If You Could Print the World in 3D . . .
What would you recreate? What would you create? Imagine scanning some object in the physical world and then using a 3D printer to copy it layer by layer. Imagine creating an object in the virtual world and then bringing it to life through 3D printing.
Today, people are using 3D printing for creating customized prosthetics, jewelry . . . even kidneys, albeit not fully functional. The original King Tut has been cloned, and the copy has been displayed in New York. Architectural remnants are being scanned for posterity and countries such as Sweden are being measured through 3D scanning. Imagine if you could go online right now and print a model of the ancient plaza through which Socrates walked.
3D printing has arrived; and per Scott Summit, co-founder of Bespoke Innovations, we may be less than a year away from seeing this technology at our local printers. The 3D printing process, on the surface, is fairly simple to understand:
- Use a 3D scanner to get a physical object into digital form.
- Manipulate the data as wanted. If you are creating something that doesn’t yet exist, use a software program to do it.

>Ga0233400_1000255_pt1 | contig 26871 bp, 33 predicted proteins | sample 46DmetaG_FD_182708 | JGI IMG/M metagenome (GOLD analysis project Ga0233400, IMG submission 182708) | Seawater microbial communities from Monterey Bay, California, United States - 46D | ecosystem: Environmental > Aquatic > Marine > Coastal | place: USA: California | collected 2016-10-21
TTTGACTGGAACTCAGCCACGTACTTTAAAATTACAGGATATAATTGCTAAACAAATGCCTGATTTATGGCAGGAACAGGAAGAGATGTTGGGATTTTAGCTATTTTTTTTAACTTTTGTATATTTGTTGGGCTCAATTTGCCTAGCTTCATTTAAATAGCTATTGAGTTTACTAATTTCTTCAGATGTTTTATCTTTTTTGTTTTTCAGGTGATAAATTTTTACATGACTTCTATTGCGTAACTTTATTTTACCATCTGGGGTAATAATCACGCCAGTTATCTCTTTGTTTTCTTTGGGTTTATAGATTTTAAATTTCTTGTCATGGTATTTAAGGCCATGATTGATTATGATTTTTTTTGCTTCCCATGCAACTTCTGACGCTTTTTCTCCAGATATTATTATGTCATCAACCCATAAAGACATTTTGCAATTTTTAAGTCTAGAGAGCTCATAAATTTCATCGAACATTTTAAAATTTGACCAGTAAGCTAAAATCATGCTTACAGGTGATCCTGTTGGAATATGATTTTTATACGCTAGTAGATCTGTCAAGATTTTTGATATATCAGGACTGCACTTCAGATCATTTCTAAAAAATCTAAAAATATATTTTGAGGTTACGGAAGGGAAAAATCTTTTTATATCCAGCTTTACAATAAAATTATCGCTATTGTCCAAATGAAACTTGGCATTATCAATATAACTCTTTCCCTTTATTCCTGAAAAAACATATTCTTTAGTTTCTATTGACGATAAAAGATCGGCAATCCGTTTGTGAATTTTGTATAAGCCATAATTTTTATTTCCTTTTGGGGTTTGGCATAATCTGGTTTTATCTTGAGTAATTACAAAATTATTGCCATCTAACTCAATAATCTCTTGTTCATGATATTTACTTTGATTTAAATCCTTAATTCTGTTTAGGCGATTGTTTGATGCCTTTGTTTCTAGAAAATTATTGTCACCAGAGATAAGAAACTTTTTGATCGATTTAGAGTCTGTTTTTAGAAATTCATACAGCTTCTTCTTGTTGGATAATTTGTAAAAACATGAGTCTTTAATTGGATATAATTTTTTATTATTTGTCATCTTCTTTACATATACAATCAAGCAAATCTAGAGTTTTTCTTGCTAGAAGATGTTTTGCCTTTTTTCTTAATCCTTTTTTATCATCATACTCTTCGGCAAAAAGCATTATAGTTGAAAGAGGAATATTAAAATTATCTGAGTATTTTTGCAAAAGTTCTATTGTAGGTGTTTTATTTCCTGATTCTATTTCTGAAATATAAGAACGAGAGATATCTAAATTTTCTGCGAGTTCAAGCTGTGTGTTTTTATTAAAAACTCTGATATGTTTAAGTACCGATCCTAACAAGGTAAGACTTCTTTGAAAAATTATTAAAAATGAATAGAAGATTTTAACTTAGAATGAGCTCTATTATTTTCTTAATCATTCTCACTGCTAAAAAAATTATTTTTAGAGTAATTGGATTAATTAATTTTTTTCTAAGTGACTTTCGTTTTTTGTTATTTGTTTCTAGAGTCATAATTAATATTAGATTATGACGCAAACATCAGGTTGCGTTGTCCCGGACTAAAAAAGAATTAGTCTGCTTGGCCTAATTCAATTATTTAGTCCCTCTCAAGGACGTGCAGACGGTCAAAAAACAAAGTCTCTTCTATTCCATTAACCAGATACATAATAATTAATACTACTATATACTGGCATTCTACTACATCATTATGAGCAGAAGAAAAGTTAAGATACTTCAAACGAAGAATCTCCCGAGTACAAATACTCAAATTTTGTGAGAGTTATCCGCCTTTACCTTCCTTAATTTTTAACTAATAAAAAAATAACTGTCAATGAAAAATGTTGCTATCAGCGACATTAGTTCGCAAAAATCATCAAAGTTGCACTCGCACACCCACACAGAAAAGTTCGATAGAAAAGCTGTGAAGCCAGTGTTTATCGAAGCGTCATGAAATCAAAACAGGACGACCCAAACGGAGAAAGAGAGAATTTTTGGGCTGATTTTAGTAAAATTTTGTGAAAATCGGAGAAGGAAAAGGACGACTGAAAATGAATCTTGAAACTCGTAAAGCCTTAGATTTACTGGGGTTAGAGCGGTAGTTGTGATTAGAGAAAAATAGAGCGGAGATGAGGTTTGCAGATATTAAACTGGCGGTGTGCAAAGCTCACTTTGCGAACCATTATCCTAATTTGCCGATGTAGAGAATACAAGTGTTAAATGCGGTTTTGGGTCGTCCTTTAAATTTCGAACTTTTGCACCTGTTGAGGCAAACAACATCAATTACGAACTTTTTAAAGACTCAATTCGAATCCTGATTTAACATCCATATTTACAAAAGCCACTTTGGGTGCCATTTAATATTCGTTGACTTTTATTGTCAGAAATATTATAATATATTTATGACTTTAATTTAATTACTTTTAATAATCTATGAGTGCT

- Use the data to instruct the 3D printer how to build the object layer by layer using materials such as resins, powders, paper, glass, metals, ceramics and others.
The technology can be as easy as using two digital cameras connected by shareware (e.g., photomodeler.com) to scan an object like you would spray paint it; using open-source software such as Blender (www.blender.com) or SketchUp (www.sketchup.com) to manipulate the data you collected; and sending your data to an online site to create your 3D model (e.g. www.shapeways.com). It can also be a lot more sophisticated and expensive – higher-end 3D scanners can cost over $100K and higher-end 3D printers, over $800K.
3D printing is already an influence in the marketplace and an alternative in many situations to traditional manufacturing, especially when it comes to prototyping. It offers unprecedented opportunities since design complexity does not come at a cost.
When 3D printers become as common as office copiers and desktop printers, what will you recreate or create? What possibilities can you think of for using this technology in science, education, business, and various other areas to positively influence the quality of our lives?
In short, what kind of world would you print in 3D?